I’ve had a number of soufflé recipes in my collection for years now, none of which I’ve ever made. An anniversary seemed liked the perfect time to celebrate with a special dessert. Of course, any day is reason to celebrate with a special dessert, but it’s nice to pretend there’s a reason sometimes.
The hype about soufflés—how they’re impossible to perfect, how a whisper outside the oven may make them collapse into a heap and all that—has always discouraged me from attempting one. But after listening to a guest on The Splendid Table podcast insist they’re not all that finicky, I gave it a whirl. Yes, the egg whites needed to form peaks just so, and yes you need to fold in said egg whites as gently as you would tuck in a baby, but you know, it worked. And 1) we used salted butter, 2) someone dropped a plate on the oven that we were sure spelled disaster, and 3) we didn’t even have a proper soufflé pan, whatever that is, but instead used ramekins, and a giant mug. They puffed up just like popovers to the point that the mug was brimming with a solid form of hot chocolate. And who wouldn’t want to eat that? I’m telling you, it was like eating chocolate air.
A cloud of chocolate
Here’s the deal, courtesy of the estimable Mark Bittman in his know-it-all cookbook How to Cook Everything:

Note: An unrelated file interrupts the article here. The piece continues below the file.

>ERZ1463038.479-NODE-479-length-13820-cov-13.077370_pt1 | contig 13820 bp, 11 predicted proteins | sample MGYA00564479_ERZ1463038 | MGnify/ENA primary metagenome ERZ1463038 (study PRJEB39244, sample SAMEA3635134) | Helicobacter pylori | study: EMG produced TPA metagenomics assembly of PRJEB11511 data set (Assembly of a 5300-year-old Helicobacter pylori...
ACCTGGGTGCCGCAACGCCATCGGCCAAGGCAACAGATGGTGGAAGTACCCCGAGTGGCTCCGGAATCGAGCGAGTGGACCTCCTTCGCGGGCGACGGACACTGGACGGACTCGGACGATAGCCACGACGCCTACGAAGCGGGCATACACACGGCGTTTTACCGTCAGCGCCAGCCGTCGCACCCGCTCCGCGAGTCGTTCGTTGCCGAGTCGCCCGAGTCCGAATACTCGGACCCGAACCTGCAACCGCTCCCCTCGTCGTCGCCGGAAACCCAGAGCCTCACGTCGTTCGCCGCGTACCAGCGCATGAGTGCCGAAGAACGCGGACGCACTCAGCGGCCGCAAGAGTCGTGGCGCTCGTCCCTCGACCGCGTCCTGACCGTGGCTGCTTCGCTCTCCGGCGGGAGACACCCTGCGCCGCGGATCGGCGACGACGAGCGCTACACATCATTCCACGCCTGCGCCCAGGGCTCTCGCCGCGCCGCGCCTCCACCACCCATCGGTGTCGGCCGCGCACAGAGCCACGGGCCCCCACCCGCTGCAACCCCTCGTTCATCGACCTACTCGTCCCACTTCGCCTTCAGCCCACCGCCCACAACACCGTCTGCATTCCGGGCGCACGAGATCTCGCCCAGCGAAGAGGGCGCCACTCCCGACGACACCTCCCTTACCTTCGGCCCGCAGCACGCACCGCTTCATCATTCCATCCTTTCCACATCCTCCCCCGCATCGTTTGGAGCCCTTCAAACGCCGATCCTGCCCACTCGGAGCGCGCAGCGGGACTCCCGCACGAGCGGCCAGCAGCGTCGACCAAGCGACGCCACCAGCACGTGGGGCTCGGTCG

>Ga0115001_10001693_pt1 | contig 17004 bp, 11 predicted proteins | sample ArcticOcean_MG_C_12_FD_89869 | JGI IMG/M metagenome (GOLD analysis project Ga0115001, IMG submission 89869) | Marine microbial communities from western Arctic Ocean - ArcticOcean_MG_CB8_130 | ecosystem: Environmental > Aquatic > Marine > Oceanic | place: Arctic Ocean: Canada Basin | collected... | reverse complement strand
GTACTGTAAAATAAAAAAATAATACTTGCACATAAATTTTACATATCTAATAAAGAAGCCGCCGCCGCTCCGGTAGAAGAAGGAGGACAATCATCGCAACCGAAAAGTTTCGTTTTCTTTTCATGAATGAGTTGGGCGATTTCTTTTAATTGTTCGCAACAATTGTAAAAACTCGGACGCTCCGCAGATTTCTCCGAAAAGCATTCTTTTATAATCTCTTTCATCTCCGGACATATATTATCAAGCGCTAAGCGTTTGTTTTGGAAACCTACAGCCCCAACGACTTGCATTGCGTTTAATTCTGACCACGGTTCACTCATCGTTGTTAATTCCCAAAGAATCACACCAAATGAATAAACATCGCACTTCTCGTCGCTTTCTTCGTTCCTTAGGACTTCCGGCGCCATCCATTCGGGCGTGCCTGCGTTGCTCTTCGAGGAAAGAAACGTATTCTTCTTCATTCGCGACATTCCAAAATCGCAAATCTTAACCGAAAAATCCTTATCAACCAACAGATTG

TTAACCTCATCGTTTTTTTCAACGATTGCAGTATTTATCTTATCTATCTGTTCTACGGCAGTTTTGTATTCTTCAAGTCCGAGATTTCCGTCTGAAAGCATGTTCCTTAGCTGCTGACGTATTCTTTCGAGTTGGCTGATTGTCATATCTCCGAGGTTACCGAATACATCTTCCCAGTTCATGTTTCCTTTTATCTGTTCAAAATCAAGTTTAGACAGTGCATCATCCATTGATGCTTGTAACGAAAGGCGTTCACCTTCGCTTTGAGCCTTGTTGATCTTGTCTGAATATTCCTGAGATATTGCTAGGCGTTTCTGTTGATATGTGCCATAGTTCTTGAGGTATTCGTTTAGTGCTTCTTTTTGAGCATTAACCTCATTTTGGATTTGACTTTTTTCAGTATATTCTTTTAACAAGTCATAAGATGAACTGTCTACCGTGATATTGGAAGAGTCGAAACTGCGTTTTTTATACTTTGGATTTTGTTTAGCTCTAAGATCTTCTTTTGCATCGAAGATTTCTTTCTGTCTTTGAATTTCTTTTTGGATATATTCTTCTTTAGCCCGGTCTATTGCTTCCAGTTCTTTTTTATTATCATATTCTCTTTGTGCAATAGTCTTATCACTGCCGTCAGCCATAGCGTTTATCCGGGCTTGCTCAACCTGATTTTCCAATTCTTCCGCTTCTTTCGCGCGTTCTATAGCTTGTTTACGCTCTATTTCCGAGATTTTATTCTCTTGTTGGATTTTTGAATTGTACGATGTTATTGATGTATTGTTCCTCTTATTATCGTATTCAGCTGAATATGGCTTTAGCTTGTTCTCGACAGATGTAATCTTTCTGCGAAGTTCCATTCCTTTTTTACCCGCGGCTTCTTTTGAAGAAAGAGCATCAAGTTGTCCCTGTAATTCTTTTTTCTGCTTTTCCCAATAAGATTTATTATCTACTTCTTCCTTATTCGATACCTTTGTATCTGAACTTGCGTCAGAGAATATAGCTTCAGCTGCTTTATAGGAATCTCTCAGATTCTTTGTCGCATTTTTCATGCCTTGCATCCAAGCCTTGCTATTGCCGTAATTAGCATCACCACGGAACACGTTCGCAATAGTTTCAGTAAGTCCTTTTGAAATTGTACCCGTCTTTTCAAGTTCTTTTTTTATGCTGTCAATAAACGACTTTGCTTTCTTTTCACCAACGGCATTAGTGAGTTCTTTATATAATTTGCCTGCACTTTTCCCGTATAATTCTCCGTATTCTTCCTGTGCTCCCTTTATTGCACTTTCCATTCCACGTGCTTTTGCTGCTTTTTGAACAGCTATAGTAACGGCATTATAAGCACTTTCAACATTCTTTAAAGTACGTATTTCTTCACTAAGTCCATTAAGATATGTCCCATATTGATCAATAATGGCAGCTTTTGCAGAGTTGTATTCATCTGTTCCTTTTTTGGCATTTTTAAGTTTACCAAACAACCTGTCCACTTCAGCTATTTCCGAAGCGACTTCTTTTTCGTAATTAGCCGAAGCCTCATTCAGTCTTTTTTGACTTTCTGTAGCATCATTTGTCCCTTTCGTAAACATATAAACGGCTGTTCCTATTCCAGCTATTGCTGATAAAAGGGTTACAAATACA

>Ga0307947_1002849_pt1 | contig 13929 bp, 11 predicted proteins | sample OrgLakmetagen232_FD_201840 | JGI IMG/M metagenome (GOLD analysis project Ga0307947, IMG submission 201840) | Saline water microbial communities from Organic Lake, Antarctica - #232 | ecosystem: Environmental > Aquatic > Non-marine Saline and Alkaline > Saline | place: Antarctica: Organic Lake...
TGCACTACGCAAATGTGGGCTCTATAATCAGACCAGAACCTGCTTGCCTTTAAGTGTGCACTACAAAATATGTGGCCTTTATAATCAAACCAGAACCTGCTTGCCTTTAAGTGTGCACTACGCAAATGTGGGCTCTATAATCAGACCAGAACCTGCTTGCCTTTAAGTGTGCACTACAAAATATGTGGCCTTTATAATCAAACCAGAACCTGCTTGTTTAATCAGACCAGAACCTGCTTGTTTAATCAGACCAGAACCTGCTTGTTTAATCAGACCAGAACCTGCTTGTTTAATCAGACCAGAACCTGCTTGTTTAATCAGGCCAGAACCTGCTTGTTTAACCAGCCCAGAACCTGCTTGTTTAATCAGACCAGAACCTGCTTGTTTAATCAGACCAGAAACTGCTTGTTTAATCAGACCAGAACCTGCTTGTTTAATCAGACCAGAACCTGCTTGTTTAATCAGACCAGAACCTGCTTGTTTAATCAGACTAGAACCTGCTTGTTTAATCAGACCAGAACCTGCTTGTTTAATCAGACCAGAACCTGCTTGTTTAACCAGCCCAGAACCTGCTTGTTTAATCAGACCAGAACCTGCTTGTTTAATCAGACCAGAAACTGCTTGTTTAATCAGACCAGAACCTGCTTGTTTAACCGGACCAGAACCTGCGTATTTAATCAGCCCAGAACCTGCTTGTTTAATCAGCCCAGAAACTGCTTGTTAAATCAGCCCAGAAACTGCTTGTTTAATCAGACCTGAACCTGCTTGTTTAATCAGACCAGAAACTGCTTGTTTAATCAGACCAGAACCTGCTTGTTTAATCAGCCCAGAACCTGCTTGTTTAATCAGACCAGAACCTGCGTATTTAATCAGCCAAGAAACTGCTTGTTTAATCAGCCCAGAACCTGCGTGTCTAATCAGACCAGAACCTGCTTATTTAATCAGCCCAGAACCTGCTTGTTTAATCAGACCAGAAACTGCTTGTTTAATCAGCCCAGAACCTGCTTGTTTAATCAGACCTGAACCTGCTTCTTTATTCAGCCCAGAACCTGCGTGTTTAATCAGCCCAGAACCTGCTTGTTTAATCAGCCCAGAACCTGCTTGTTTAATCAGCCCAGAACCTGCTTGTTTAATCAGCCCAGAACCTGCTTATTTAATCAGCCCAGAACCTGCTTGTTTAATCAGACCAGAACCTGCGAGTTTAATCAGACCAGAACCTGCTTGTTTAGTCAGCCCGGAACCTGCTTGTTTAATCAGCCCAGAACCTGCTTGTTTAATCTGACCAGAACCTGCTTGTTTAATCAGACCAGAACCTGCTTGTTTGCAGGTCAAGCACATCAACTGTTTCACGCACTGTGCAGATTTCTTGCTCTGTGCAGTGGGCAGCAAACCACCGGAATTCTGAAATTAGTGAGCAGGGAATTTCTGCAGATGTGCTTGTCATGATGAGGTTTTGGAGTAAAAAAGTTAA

3 T unsalted butter, plus 1 t for greasing the dish
1/3 cup sugar, plus some for dusting the dish
1 cup milk
3 T flour
2 ounces bittersweet or semisweet chocolate, chopped
4 eggs, separated
Confectioners’ sugar for dusting
Use 1 teaspoon of butter to grease a 2-quart soufflé dish or other deep baking dish (or, you know, mugs), such as a Corningware-type dish. Sugar the dish or ramekins and preheat the oven to 350º.
Warm the milk in a saucepan with 1/3 cup of sugar. In a small saucepan, heat the 3 tablespoons of butter over med-low heat. When the buttery foam begins to subside, stir in the flour. On low, stir it almost constantly until the flour-butter mixture darkens, about 3 minutes.
Stir in the milk, a little at a time, using a whisk. It will be quick thick; stir in the chocolate and remove from heat. Let cool for 5 minutes. Beat the egg yolks and stir them in.
In a clean bowl (free of any fat), beat the egg whites with a pinch of salt until very stiff but still glossy. Stir a good spoonful of them into the sauce to lighten it, then fold in the remaining whites, using a rubber spatula or your hand. Hands are cool. Transfer to the prepared mold and bake until the center is set, or nearly so, 30 to 40 minutes (15-25 for individual soufflés). Dust with confectioners’ sugar and serve immediately.
And don’t take that “serve immediately” part lightly because the creation will start to fall as soon as it hits the table. Best to get a spoon and pull up a chair next to the oven.